Continuing the loop, the trail goes through open slopes, passes through some of the county’s oldest Douglas fir trees, and goes through a shallow bay, where children love to stop and play (at least mine did). There is a great chance of spotting water fowl in this area.

The trail is very easy, and pleasant, with no elevation gain. After returning from the walk, this spot would be a great opportunity for a picnic.

5. Johnston Canyon Falls

This is probably the most popular hike on the Bow River Parkway. Every time we stopped there, it was crowded. Two parking lots access this hike, but most of the time they are both full, and people are stopped on the side of the road.

There is a reason for the popularity of this trail; it really is spectacular, and it is a must-experience for everyone. Johnston Canyon is one of the most spectacular feature of Banff National Park. It is also easy to get to.

Banff NP. Johnston Canyon. View from the hiking trail to the Falls.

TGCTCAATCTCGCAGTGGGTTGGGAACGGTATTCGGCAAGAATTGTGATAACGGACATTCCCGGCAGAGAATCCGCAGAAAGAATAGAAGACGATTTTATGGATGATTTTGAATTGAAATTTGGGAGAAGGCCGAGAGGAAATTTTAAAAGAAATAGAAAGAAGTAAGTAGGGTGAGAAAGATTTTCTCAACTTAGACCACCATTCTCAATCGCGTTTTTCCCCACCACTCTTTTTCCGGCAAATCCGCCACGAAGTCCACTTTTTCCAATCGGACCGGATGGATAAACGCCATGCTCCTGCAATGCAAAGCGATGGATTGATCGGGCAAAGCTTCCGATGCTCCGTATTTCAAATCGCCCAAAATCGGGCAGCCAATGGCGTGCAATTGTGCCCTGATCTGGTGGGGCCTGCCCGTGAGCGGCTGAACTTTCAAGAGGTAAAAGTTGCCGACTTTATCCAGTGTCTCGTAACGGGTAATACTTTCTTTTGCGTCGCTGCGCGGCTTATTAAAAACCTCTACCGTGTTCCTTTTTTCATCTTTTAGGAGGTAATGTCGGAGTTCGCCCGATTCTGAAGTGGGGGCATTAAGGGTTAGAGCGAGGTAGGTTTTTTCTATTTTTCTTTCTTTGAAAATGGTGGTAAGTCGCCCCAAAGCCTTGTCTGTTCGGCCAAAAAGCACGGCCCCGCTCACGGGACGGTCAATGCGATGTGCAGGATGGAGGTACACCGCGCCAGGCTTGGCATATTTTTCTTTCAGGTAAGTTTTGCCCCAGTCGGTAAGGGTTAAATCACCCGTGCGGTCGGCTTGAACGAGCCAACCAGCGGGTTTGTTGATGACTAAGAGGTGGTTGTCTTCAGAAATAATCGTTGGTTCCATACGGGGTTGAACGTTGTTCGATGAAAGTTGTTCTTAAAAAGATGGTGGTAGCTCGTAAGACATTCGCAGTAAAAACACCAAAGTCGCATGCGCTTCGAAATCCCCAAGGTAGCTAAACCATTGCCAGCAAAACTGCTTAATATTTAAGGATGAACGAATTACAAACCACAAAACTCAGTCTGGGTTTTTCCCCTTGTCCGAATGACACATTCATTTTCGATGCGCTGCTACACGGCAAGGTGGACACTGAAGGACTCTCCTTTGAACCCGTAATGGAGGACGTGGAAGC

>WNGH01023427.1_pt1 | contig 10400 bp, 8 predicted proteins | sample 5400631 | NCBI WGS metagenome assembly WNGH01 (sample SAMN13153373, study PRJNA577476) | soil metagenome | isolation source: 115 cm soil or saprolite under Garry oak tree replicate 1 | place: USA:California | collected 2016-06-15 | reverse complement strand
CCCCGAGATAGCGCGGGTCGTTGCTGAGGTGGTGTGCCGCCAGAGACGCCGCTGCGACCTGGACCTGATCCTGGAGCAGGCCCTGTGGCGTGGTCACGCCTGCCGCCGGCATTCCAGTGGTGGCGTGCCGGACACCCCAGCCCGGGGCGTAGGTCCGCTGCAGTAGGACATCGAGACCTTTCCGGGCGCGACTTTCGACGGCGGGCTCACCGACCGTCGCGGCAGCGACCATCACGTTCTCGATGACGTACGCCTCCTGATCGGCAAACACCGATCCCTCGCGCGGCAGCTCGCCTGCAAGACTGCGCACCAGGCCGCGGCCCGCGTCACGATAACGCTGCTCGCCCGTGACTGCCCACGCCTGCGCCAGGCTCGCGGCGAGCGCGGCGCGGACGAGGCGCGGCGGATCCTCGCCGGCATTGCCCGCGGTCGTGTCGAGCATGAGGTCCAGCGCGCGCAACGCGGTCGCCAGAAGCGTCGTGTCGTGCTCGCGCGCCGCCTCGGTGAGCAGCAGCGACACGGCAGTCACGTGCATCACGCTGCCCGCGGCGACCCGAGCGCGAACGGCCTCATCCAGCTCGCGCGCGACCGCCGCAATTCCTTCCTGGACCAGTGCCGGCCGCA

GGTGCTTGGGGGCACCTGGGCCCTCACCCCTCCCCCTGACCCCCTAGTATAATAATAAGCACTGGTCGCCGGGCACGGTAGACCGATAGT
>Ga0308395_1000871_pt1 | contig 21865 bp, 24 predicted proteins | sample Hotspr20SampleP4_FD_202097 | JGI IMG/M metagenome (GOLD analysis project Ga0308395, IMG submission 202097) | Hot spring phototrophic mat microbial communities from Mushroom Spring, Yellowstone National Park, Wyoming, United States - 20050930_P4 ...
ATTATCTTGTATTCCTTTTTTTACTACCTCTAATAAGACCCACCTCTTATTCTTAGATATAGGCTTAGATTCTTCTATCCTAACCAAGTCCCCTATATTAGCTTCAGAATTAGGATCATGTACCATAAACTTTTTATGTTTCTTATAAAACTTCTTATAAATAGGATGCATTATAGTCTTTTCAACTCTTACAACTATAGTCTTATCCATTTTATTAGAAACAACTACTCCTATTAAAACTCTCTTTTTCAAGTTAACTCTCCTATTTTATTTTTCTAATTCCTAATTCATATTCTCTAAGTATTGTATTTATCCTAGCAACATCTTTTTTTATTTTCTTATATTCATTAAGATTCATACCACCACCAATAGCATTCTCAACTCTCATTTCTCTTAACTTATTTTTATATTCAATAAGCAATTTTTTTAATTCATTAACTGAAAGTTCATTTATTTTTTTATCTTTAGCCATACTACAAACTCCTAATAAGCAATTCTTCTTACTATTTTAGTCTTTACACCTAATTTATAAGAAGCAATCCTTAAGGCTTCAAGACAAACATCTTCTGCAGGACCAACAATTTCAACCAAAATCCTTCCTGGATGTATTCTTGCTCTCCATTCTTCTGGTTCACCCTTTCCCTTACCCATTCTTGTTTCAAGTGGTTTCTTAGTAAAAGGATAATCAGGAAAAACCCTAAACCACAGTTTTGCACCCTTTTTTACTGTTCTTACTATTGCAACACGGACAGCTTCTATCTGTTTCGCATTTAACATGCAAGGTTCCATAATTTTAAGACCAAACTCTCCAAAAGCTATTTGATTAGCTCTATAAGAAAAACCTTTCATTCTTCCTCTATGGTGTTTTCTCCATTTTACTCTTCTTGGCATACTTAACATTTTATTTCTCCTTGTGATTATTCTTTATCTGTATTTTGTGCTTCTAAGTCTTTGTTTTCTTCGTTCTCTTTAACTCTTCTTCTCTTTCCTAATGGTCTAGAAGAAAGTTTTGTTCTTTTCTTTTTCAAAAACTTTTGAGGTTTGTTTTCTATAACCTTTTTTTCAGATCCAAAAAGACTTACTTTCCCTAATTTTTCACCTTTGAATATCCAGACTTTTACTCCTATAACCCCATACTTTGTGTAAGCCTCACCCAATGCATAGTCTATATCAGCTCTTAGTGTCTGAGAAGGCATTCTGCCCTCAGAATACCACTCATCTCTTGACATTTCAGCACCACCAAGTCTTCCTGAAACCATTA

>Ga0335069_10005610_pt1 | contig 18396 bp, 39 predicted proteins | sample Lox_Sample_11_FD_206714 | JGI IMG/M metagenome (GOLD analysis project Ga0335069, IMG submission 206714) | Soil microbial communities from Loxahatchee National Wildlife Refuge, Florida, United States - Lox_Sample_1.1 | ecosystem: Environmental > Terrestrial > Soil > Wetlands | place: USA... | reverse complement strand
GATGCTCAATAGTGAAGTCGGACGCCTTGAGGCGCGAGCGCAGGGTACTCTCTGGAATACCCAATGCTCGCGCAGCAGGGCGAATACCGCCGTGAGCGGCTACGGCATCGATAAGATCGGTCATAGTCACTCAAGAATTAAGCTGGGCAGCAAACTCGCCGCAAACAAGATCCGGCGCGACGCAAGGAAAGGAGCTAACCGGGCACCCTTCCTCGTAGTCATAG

Johnston Canyon. View from the trail to the Falls

The trail is fun in addition to being gorgeous. A catwalk, made of wooden planks, leads above the canyon, then you pass through a low tunnel to the impressive Lower Falls, where you’ll probably get wet from the mist of the water. You might need to wait to get through the tunnel since only a few people can go through at any given time, but don’t pass it up, you definitely need to experience it.

The trail also goes higher up to the Upper Falls, a hike of another half mile.

6. Silverton Falls

The trail to Silverton Falls is also off the Bow River Parkway. The trailhead stop is for the Rockbound Lake Trail. The walk up to Silverton Falls is short, and for the most part on flat terrain.

The trail goes through a forest, then follows the river for a while. The end of the trail is a bit steep, but nothing a child older than six can’t handle. The steeper part of the trail is easy to miss. If you are still following the river, but the trail seems to have ended and you are walking through rough terrain, it is time to stop. When you look back, you can see the wider trail leading up, at a very sharp angle. It winds a bit by the forest, in an open area, and it is a bit steep, but this relatively hard part is very short.